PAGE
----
Subcritical crack growth and other time- and environment-dependent behavior in crustal rocks

Published on Jun 10, 1984in Journal of Geophysical Research
· DOI :10.1029/JB089IB06P04137
Peter L. Swanson2
Estimated H-index: 2
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Abstract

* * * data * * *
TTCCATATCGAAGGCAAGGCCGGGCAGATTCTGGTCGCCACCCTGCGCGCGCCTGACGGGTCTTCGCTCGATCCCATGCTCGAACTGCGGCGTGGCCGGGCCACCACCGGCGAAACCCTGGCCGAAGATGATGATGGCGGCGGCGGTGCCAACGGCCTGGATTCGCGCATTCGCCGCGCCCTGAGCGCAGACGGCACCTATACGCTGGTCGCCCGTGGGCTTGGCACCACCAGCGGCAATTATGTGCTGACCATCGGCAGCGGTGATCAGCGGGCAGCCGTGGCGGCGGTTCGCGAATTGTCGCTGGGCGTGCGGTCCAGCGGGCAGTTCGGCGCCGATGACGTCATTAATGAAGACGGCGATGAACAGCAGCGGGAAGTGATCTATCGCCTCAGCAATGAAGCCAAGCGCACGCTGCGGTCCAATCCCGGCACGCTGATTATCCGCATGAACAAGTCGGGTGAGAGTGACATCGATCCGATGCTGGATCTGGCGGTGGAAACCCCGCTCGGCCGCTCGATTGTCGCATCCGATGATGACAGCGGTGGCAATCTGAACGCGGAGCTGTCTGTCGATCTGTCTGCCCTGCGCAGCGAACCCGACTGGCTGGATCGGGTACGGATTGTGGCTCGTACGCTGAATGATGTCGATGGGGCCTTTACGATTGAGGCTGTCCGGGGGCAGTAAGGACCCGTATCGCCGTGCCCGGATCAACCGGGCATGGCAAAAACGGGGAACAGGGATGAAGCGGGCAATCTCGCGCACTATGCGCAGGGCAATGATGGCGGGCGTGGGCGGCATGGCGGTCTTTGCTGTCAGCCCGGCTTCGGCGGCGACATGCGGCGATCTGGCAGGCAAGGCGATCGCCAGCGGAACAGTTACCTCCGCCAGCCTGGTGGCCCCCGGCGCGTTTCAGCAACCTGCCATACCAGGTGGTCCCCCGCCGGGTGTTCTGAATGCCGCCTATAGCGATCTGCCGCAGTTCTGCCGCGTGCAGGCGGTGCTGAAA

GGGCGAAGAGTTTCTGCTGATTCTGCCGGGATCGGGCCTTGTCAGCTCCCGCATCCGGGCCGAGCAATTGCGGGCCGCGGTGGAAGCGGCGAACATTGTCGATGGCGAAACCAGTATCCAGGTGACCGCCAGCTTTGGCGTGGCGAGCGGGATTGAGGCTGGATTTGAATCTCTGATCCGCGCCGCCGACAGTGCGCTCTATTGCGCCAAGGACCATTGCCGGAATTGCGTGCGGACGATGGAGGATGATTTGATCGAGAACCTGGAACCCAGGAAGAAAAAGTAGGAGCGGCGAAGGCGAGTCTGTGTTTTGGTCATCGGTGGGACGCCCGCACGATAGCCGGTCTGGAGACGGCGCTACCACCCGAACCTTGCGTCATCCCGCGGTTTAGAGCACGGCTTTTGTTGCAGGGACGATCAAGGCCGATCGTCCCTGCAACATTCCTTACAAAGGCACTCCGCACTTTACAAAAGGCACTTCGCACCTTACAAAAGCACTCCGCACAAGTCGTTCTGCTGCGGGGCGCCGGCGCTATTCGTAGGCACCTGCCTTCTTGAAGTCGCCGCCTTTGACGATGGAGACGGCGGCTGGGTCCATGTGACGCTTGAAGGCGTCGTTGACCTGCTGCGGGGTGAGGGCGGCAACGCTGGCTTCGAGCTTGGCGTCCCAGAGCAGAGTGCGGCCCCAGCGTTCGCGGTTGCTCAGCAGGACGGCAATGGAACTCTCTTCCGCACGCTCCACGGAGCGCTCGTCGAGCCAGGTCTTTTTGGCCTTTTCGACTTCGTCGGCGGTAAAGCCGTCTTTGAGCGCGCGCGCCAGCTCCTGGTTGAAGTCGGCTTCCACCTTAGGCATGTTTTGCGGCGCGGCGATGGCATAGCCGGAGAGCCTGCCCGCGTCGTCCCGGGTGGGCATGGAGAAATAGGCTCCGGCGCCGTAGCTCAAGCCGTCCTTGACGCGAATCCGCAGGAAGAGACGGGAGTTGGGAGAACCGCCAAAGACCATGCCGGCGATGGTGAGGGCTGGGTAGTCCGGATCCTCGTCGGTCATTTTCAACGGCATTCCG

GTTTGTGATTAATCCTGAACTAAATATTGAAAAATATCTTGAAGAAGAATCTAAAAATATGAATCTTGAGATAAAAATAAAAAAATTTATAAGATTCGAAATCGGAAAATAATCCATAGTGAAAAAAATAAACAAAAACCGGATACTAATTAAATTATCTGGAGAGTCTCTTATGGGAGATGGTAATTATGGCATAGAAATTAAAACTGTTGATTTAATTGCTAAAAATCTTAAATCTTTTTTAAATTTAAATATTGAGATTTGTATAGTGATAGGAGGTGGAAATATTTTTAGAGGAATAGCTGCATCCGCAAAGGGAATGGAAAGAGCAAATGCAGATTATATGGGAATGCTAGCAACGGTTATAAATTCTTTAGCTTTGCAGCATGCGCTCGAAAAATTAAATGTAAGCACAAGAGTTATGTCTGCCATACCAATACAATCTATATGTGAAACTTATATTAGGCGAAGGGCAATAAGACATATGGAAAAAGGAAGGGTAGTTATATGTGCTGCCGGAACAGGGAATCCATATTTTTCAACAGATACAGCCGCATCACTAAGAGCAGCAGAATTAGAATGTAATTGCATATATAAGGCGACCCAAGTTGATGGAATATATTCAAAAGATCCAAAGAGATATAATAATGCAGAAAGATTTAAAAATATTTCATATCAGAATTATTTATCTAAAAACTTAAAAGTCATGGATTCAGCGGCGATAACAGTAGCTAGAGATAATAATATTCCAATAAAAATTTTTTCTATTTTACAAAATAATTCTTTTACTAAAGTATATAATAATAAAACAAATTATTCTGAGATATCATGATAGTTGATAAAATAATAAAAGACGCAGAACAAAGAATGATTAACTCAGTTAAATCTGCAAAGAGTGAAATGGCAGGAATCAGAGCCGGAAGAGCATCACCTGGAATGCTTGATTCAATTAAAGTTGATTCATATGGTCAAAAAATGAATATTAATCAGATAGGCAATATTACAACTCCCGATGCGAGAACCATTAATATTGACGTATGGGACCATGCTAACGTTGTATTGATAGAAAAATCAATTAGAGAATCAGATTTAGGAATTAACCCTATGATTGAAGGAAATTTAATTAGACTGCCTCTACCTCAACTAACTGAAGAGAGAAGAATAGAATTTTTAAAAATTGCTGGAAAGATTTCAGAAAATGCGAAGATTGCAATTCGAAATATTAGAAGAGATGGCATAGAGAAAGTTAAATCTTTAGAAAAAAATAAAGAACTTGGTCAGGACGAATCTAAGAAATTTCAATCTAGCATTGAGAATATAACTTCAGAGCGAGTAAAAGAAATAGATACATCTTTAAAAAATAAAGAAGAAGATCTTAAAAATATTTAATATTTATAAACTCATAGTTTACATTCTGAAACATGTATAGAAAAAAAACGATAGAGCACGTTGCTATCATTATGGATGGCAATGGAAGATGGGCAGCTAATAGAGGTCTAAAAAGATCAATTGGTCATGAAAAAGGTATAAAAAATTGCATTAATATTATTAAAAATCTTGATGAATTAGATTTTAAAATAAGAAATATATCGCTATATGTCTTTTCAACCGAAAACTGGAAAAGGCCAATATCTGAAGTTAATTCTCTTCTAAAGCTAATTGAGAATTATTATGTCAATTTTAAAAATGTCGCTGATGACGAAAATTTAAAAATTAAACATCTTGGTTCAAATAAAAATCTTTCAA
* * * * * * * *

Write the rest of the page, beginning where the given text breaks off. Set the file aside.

Stable crack growth strongly influences both the fracture strength of brittle rocks and some of the phenomena precursory to catastrophic failure. Quantification of the time and environment dependence of fracture propagation is attempted with the use of a fracture mechanics technique. Some of the difficulties encountered when applying techniques originally developed for simple synthetic materials to complex materials like rocks are examined. A picture of subcritical fracture propagation is developed that embraces the essential ingredients of the microstructure, a microcrack process zone, and the different roles that the environment plays. To do this, the results of (1) fracture mechanics experiments on five rock types, (2) optical and scanning electron microscopy, (3) studies of microstructural aspects of fracture in ceramics, and (4) exploratory tests examining the time-dependent response of rock to the application of water are examined.
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